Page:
The Red and Green Lines of Atomic Oxygen in the Nightglow of Venus
O(1D) and O(1S), the excited states that give rise to the atomic oxygen red and green lines, are produced in the Venus nightglow in dissociative recombination of O2+. The emissions should also be excited by precipitation of soft electrons, the suggested source of the ''auroral'' emission features of atomic oxygen at 1304 and 1356 Å, which have been reported from observations of the Pioneer Venus Orbiter Ultraviolet Spectrometer. No emission at 6300 or 5577 Å was detected, however, by the visible spectrophotometers on the Soviet spacecraft Veneras 9 and 10 and upper limits have been placed on the intensities of these features. Here we evaluate the constraints placed on models for the auroral production mechanism by the Venera upper limits by modeling the intensities of the red and green lines in the nightglow. We combine a model for the vibrational distribution of O2+ on the nightside of Venus with rate coefficients recently computed by Guberman for production of O(1S) and O(1D) in dissociative recombination of O2+ from different vibrational levels. The integrated overhead intensities are 1 — 2 R for the green line and about 46 R for the red line.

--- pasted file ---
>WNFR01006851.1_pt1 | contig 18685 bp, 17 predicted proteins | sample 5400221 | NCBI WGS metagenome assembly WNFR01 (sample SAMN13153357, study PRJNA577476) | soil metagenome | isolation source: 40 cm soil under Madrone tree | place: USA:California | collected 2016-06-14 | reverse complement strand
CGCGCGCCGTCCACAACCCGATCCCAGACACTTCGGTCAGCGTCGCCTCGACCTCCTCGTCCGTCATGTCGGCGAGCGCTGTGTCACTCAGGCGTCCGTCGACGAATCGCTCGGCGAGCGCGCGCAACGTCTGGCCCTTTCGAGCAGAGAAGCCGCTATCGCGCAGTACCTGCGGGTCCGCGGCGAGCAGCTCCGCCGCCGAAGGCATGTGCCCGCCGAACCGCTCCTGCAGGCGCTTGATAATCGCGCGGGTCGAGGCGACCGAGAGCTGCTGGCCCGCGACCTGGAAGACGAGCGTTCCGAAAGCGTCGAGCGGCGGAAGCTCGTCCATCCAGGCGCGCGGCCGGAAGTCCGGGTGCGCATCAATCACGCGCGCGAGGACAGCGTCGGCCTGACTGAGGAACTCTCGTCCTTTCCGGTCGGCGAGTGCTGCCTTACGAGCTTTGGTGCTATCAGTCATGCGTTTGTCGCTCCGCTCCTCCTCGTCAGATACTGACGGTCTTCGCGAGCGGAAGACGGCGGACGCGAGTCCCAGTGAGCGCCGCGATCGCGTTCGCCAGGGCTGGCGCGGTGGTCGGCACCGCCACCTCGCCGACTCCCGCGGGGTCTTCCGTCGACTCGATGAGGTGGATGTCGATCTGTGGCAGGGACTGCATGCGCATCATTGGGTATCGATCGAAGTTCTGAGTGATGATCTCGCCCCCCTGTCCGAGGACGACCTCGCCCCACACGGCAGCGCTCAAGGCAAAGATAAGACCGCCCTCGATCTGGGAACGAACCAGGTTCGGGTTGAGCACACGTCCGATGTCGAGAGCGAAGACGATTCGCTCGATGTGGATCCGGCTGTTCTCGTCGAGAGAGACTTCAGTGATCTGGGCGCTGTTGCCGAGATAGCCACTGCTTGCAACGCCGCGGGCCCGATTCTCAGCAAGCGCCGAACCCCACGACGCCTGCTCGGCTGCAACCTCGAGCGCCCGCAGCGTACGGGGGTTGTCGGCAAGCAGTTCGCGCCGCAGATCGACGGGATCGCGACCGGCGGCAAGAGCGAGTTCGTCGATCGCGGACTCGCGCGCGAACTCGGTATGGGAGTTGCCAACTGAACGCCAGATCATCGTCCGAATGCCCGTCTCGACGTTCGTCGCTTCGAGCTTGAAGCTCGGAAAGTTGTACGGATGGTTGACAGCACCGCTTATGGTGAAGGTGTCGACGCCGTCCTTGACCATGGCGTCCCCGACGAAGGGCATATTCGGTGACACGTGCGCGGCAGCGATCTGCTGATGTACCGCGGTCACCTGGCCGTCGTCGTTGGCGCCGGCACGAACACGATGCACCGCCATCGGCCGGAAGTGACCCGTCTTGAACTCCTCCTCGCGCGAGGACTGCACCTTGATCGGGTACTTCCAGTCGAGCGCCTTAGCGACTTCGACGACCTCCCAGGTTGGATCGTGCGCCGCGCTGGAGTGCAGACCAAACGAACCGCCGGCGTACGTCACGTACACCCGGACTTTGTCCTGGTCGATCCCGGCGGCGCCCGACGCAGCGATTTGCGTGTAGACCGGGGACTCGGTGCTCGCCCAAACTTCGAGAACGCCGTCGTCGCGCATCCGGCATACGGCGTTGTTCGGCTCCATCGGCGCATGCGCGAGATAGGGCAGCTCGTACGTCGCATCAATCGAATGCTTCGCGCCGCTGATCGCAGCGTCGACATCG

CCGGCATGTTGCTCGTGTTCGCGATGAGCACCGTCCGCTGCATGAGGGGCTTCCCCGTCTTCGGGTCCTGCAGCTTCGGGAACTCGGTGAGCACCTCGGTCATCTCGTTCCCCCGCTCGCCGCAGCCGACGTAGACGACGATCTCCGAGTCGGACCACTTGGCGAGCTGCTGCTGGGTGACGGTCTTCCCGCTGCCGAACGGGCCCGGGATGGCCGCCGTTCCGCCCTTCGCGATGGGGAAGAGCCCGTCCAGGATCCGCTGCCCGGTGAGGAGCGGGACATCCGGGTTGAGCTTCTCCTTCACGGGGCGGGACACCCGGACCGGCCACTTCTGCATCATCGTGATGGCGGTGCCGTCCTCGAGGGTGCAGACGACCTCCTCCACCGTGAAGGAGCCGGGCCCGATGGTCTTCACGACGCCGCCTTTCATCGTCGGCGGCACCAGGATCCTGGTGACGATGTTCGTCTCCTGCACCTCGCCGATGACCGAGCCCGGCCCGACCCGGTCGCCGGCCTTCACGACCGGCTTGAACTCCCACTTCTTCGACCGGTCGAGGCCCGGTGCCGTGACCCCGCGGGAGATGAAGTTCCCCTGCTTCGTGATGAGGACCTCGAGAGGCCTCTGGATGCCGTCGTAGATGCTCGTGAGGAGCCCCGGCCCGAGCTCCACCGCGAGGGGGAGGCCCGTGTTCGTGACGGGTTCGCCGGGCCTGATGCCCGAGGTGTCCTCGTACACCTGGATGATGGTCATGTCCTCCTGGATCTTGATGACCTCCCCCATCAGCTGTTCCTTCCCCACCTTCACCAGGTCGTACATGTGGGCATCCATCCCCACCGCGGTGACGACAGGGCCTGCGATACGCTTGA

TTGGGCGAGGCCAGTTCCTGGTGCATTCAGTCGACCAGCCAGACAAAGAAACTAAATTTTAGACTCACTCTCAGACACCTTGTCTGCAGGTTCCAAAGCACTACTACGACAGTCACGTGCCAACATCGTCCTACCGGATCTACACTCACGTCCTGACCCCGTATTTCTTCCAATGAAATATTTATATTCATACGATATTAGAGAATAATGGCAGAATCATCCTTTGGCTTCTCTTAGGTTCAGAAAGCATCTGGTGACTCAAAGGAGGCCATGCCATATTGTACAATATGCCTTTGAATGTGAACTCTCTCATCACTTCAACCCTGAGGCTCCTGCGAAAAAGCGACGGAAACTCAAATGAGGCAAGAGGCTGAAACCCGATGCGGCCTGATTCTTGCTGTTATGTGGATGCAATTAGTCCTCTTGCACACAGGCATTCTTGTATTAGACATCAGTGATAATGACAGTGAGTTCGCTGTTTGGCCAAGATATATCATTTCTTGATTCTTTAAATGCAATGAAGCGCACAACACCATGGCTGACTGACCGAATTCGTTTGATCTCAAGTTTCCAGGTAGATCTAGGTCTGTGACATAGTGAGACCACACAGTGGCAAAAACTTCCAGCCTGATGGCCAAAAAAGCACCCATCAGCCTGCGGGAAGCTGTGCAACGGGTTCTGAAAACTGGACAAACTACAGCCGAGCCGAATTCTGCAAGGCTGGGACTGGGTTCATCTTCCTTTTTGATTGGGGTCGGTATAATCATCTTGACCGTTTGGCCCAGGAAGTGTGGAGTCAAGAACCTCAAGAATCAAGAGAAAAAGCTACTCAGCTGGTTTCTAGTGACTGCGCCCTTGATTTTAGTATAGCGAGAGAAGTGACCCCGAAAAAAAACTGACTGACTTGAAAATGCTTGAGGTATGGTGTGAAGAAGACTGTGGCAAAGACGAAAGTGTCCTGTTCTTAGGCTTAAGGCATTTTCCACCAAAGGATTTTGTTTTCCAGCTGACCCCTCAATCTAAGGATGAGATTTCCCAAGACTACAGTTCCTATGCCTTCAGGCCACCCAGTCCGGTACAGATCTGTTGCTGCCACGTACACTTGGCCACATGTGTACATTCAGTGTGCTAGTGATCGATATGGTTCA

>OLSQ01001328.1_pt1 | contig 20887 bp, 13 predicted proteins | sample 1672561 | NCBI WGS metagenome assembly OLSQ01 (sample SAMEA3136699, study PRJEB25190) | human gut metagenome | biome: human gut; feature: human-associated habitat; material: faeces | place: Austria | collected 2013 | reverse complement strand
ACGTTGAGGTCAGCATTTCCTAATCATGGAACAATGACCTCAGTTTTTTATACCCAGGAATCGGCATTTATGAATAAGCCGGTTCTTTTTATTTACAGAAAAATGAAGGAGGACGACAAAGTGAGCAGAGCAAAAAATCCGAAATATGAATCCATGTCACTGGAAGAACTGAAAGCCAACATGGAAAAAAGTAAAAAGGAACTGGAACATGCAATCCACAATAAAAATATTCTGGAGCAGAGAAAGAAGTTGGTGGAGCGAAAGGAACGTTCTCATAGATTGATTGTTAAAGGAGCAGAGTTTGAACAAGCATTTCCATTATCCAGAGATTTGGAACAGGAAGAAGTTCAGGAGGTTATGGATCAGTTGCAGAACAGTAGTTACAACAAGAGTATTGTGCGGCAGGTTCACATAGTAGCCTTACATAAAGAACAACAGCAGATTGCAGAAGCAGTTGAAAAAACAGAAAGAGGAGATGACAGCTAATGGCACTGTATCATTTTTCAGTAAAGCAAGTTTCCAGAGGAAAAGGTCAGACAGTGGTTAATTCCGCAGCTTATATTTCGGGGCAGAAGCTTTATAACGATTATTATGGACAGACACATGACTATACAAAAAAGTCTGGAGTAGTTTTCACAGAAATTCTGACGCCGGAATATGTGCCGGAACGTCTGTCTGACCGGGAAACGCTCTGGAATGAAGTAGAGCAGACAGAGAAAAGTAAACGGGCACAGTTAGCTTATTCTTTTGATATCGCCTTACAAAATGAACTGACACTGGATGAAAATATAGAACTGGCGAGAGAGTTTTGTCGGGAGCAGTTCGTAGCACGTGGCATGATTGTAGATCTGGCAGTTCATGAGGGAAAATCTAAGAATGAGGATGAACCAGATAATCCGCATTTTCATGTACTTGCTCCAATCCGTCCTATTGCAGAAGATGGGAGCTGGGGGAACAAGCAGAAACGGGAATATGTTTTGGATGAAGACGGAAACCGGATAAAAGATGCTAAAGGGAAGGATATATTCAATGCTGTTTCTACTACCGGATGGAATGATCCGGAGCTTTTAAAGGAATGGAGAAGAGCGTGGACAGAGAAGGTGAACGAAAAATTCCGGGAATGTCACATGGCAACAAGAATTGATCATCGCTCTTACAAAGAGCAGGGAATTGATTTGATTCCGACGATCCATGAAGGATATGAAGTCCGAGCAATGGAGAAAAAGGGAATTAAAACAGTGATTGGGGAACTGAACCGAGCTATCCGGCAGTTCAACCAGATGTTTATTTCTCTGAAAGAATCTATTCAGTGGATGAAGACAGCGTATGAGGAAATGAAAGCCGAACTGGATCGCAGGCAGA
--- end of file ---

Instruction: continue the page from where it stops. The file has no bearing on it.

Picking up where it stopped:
Fox, J. L.
(1990). The Red and Green Lines of Atomic Oxygen in the Nightglow of Venus. Advances in Space Research, 10 (5), 31-36.